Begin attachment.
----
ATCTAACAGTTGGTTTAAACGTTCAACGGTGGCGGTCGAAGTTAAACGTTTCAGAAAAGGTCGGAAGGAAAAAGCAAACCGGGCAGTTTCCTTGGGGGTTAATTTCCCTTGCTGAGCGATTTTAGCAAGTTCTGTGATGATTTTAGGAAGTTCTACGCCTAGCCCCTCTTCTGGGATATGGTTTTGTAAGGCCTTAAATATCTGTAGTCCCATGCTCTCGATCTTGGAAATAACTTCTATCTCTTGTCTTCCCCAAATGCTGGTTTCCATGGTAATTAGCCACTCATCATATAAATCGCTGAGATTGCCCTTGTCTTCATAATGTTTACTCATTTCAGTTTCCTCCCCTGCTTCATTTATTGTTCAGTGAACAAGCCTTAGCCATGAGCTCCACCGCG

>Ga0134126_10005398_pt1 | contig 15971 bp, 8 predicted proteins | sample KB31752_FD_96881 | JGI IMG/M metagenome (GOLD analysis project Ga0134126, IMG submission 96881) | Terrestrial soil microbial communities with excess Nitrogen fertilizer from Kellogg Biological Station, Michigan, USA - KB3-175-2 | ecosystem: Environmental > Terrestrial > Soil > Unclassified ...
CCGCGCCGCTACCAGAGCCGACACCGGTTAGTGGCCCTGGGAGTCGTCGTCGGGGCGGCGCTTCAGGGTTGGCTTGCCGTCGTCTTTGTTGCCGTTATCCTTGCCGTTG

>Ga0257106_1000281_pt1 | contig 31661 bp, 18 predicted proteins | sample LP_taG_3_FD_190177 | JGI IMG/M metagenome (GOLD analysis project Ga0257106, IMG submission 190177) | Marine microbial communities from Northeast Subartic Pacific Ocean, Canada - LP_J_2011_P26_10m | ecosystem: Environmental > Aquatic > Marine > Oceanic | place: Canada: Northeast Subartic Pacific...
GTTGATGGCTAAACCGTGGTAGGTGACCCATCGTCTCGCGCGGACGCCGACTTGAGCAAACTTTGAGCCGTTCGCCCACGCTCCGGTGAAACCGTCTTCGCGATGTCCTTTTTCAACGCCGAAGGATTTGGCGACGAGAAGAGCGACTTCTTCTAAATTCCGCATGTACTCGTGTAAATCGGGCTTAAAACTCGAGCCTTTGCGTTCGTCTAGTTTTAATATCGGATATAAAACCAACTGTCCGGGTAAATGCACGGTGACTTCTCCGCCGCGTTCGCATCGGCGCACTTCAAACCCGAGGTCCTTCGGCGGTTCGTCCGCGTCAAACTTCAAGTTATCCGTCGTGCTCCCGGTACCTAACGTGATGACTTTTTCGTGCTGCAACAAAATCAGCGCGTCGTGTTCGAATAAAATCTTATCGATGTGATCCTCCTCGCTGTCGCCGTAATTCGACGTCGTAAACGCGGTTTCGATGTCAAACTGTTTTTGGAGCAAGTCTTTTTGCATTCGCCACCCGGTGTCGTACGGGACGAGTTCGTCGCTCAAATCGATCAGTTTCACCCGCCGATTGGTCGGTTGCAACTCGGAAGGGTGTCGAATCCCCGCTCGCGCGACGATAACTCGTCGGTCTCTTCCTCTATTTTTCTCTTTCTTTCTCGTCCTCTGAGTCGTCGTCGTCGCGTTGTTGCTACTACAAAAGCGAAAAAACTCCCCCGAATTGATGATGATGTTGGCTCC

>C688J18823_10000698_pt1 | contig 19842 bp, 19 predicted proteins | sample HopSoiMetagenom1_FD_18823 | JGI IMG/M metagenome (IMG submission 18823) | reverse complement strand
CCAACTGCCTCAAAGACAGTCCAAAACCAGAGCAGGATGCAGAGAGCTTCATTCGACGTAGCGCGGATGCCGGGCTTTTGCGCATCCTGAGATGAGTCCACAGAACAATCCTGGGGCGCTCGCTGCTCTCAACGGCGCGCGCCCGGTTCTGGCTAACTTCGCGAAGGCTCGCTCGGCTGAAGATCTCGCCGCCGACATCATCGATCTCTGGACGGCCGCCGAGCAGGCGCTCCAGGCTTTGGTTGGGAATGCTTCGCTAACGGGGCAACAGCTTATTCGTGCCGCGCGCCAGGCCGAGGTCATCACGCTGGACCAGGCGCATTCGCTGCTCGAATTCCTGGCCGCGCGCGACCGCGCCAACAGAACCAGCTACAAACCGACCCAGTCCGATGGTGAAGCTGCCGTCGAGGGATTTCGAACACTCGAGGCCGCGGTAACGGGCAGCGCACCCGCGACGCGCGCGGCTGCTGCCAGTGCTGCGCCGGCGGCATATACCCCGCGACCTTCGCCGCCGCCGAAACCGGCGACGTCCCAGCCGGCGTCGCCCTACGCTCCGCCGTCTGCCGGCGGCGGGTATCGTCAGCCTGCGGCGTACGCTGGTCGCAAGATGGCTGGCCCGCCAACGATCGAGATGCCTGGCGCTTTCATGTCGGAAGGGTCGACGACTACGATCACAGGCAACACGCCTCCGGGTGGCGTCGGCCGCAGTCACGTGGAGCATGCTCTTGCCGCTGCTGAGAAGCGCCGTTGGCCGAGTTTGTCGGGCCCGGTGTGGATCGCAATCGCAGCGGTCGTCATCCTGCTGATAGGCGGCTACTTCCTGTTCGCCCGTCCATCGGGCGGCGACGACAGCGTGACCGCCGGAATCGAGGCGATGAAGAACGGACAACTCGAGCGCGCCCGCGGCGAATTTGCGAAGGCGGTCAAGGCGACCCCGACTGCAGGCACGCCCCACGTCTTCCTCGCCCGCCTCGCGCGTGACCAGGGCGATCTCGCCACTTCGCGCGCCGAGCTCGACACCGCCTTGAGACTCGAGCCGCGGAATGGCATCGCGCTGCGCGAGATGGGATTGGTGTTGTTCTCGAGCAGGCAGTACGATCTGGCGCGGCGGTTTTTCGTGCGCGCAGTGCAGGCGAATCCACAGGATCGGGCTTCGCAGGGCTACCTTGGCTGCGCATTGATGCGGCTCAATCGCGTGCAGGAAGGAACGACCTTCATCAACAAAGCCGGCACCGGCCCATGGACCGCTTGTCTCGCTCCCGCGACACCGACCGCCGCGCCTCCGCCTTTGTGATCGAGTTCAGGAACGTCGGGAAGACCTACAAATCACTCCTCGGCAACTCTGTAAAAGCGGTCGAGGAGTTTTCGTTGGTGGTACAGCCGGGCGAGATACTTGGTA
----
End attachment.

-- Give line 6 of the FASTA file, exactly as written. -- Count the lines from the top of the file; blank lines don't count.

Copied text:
>C688J18823_10000698_pt1 | contig 19842 bp, 19 predicted proteins | sample HopSoiMetagenom1_FD_18823 | JGI IMG/M metagenome (IMG submission 18823) | reverse complement strand